In exchange, and only after Iran has met all of the terms of the JCPOA, the United States, the international community, and the UN will lift sanctions related to Iran’s nuclear program. This doesn’t touch any of the other sanctions on Iran, and the U.S. has plenty of reasons for putting sanctions on Iran, including sponsoring terrorism and human rights abuses. And even the repealed sanctions can be easily slipped back into place if Iran violates the agreement.
4. Does this mean Iran won’t get a nuclear bomb?
For the next ten to fifteen years, probably. The restrictions on Iran have increased its breakout time –– the amount of time it would take for Iran to build an actual, fully functioning nuclear bomb –– from only 2-3 months to at least a year. The new inspections, too, will hopefully keep Iran from secretly building a bomb as long as the deal is in place. Now, in ten or fifteen years, that might be a different story. A lot of the restrictions on Iran’s nuclear program would delay an Iranian nuclear bomb by a decade or so, leaving the possibility of a future nuclear-armed Iran open. However, as President Obama put it, “Ten to fifteen years from now, we [will] have a much better idea about what it is that their program involves.”
5. That sounds pretty good. What do critics say are the problems?
The problem, critics say, is that we gave away too much control when we signed the deal. The JCPOA does (temporarily) limit Iran’s nuclear activity, but it also lets the Iranians build more nuclear facilities and accumulate low enriched uranium, all of which could be weaponized fairly easily after the deal expires. It’s a short-term deal, in many ways, since it doesn’t permanently end Iranian nuclear weapons ambitions, and many critics think that what we have done is allow Iran to buy time.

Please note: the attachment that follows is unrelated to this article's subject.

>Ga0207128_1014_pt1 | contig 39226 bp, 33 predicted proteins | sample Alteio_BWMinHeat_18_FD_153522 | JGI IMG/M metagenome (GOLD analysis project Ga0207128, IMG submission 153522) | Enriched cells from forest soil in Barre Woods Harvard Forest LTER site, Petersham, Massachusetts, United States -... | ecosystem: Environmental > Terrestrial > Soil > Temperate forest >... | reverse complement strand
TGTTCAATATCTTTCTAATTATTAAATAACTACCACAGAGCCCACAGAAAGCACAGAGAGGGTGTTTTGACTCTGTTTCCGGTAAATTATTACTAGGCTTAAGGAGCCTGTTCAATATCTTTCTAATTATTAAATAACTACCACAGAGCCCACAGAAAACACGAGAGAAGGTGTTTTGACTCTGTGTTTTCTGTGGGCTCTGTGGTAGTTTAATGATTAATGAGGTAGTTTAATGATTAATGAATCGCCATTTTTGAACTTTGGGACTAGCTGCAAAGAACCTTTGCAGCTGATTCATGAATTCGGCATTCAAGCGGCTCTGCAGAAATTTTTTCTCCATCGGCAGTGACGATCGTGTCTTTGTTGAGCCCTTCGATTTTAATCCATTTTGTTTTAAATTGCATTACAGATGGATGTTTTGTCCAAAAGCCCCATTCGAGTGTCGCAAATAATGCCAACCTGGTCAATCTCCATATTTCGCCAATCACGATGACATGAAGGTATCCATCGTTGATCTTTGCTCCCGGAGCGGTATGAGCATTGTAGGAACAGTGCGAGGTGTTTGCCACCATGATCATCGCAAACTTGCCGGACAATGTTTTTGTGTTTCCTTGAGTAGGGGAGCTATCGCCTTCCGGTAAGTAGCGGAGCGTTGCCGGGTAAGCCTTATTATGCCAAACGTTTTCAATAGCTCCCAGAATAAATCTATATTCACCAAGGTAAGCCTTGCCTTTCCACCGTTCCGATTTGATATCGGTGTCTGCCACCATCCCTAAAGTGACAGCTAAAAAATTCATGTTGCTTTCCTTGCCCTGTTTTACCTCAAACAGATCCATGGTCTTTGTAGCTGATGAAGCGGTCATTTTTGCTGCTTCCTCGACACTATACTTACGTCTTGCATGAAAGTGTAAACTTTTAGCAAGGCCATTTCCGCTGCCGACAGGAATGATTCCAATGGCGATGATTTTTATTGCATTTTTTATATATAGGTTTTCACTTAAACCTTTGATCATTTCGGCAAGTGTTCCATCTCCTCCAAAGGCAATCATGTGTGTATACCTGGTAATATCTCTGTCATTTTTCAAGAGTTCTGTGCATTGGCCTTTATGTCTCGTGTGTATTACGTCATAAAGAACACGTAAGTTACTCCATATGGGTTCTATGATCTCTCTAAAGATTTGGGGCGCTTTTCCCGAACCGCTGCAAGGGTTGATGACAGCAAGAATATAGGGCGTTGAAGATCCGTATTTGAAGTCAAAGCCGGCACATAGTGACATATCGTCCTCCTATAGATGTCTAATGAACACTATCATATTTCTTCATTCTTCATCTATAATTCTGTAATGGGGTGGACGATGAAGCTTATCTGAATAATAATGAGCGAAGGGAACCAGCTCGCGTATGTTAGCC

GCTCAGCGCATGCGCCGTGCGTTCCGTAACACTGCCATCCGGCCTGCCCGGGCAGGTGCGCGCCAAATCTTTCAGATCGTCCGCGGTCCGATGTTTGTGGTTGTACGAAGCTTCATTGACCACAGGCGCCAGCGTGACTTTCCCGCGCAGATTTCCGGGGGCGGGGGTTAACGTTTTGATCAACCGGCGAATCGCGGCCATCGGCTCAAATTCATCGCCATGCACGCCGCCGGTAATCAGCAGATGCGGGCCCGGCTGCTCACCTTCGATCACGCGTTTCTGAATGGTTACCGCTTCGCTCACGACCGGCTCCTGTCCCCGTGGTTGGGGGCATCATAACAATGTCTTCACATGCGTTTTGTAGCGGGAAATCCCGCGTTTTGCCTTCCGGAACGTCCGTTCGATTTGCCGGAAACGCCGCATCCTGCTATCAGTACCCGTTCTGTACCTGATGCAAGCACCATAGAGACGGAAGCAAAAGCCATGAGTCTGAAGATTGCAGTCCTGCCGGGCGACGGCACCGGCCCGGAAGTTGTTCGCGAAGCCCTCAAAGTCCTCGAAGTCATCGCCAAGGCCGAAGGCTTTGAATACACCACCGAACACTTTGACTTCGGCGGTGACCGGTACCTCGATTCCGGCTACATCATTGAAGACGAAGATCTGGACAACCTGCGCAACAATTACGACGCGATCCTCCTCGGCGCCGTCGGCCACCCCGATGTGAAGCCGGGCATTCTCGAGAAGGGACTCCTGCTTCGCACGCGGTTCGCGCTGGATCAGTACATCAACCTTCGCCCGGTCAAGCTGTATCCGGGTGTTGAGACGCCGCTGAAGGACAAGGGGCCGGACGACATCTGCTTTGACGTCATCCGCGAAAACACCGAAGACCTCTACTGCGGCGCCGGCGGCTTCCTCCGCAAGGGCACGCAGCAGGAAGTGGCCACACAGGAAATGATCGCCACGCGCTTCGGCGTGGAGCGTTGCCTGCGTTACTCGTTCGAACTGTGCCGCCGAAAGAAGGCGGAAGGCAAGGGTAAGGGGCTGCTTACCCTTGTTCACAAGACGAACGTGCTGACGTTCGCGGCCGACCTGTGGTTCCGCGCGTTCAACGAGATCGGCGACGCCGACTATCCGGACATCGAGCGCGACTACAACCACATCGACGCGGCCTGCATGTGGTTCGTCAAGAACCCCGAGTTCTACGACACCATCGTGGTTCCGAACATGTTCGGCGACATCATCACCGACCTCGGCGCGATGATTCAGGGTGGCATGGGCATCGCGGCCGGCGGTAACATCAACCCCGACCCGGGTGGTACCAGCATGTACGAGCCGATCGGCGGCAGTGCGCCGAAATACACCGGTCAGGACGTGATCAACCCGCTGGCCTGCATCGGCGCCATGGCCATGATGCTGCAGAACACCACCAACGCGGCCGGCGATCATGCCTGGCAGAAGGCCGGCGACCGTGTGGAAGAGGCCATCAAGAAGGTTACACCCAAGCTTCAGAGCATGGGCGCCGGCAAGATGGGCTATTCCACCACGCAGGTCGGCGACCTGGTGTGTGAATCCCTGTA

Others worry that the JCPOA has given Iran confidence to act more aggressively in the region. For the past several years, we have seen the emergence of a regional “Cold War” between Iran and Saudi Arabia played out in Syria. Iran’s support for the government of Bashar al-Assad has undoubtedly helped to prolong the conflict, and its success at negotiating the deal with the United States may prompt it to act more aggressively in its own interests. And that’s not even accounting for the fear that this deal might start a regional arms race, which, (un)surprisingly, would not exactly do wonders for the current (in)stability.
Finally, many critics see the deal as a betrayal of Israel, which has been staunchly against the agreement since people first started talking about it. Israel understandably sees Iran as an existential threat, and since the deal doesn’t completely eliminate the threat of a nuclear Iran, the Israeli government is less than pleased about it. On top of that, Iran’s alliance with Hezbollah is always a problem for Israel. Even Secretary of State John Kerry admits that some of the sanctions relief Iran is getting from the deal is probably going to sponsor terrorism.